Parkway Elementary’s plywood crossing guard, Safety Susie, is once again out of service thanks to a hit-and-run driver.
“I think it happened (Monday) between 10:30 a.m. and 11:30 a.m. but unfortunately nobody saw who did it, we just saw her lying on the road in pieces,” said school principal Kelly Jones shortly after the incident.
“I don’t know how fast the person was going but she is split right at her chest and at her waist and of course the piping is busted as well.
“I’m losing count. But this has got to be the fourth or fifth time,” Jones said about the number of times Safety Susie and the other wooden guard have been hit.
Susie still has a number of bolts and screws from the last repair job, and her male counterpart, who alerts drivers on the east side of the crossing, is permanently confined to a wheelchair and wears a neck brace from his previous accidents.
More seriously, several years ago a female student crossing guard was injured when the driver of a vehicle misjudged his turning radius and ran over her feet.
At that point the human crossing guard program was cancelled and the plywood replacements took over on the front lines.
“This is really disappointing to have this happen again and although it’s hard to say how fast they were going, obviously they weren’t paying attention,” said Jones.
“You shouldn’t be hitting something in the middle of a crosswalk if you’re paying attention. If this is the fifth time, we’ve only had one person actually stop and own up to it.”
The school has had an ongoing problem with speeding and careless drivers and only this year had a speed-reader board installed.
Along with the reader board, Jones asked city council to consider speed bumps and delineators which slow traffic by narrowing the road width.
Because he believed council was going ahead with both measures, Jones was using plastic warning cones as temporary delineators, but did not do so Monday after learning only the speed bumps were being installed.
“So I thought OK, I’m not going to keep putting out pylons because that will skew the results if they want to find out if speed bumps alone will work,” he said.
“So low and behold, somebody sped through and hit our girl. So maybe this shows they do need the pylons.”
Rather than putting in all the items at once, city staff is following a suggestion made by Coun. Wes Hopkin at a September meeting when council endorsed the plan.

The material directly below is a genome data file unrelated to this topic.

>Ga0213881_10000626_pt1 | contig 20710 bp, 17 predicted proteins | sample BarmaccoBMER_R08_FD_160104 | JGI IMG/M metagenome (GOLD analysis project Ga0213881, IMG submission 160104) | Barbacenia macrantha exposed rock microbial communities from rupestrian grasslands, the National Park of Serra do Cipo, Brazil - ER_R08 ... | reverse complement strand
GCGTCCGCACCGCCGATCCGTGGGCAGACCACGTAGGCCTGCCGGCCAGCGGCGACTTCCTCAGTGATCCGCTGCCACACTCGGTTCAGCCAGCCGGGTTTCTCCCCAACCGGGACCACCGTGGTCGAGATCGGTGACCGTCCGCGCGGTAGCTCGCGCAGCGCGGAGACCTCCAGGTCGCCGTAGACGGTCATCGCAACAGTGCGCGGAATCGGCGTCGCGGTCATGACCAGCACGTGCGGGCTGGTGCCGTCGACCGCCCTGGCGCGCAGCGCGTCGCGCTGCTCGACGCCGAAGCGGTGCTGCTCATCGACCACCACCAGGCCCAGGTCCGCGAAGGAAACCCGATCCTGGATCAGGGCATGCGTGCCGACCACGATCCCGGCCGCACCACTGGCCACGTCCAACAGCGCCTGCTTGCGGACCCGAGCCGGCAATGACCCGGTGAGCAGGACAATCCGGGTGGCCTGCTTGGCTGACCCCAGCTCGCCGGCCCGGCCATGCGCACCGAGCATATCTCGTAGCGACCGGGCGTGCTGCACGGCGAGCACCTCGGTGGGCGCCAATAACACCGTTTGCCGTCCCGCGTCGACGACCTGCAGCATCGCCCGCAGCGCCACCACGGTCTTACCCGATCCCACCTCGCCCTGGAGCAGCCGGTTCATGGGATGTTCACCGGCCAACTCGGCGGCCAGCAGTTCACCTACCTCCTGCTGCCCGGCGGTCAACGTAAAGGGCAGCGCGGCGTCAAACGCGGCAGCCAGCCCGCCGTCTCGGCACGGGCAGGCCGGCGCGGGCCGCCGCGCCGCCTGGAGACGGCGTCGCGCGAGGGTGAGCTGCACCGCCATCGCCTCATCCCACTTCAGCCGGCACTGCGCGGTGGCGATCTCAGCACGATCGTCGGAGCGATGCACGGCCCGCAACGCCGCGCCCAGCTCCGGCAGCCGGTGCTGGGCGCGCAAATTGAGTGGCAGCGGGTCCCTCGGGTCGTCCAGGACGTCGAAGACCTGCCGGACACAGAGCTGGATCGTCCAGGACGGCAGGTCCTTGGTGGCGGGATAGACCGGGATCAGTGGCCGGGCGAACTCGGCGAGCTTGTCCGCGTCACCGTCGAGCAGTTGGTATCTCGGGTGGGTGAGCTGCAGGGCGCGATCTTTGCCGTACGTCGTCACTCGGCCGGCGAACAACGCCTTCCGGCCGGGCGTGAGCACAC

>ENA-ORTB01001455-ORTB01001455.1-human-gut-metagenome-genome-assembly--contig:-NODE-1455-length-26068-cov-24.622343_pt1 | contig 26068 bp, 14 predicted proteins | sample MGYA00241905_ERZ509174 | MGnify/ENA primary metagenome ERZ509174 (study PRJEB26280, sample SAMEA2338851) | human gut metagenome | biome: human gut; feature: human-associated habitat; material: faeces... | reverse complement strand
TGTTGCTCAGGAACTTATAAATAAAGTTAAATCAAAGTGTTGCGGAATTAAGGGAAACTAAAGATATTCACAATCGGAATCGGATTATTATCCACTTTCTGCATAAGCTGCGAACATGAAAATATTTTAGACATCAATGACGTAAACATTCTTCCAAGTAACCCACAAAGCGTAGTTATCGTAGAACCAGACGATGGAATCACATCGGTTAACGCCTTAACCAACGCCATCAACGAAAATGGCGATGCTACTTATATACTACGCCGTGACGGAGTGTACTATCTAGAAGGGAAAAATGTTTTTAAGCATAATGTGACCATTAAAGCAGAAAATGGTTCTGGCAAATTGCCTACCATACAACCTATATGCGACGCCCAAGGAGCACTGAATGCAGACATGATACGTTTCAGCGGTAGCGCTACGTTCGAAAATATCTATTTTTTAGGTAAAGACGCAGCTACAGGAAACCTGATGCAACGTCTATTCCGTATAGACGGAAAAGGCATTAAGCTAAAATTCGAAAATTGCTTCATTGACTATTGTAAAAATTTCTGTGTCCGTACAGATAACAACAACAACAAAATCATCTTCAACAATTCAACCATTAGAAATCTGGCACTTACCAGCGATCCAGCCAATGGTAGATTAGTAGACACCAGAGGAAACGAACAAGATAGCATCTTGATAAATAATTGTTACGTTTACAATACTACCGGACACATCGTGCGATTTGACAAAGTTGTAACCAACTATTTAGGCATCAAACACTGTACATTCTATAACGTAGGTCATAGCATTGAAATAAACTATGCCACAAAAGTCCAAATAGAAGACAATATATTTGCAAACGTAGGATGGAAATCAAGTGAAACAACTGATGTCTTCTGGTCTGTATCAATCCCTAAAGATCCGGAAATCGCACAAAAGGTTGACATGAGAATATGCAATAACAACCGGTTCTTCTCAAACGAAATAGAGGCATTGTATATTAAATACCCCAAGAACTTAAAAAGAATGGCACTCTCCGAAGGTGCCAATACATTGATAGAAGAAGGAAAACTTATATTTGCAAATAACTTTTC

Hopkin said if all the work was done at once, the city wouldn’t know if it was the speed humps or the road narrowing that was effective.
“We looked at it and said, ‘Yes, we can do that,’” Mitch Moroziuk, city director of operations, said Monday. “The speed humps will be going in soon, then the delineators will follow. They just have to be screwed into the road.”
Speed humps will be going in at three locations: the crosswalk and the entrances to the school zones.
“We’re going to want to let it run for a month and see what happens before taking the next step,” said Moroziuk. “We’re going to monitor it and see how it works.”
Moroziuk’s response to the destruction of the wooden crossing marker was simply that was the reason the city was implementing this project.
If the temporary delineators are effective permanent ones will be installed and considered for other school zones with chronic speeding problems.
For his part, Jones is just hoping to find a solution to the problem although he does feel the use of delineators has an added bonus.
“They also prevent people from parking in those no-parking areas that block your vision of the crosswalks,” he said.
“I’m a little disappointed they’re not going ahead with both but if speed bumps work and it does slow people down then that’s great.”
He had planned to report the latest incident to the RCMP as well.
That section of Kinney Avenue is a popular alternative route for motorists accessing or exiting the Channel Parkway at Warren Avenue West.
The school speed zone of 30 kilometres per hour is in effect from 8 a.m. to 5 p.m. on school days.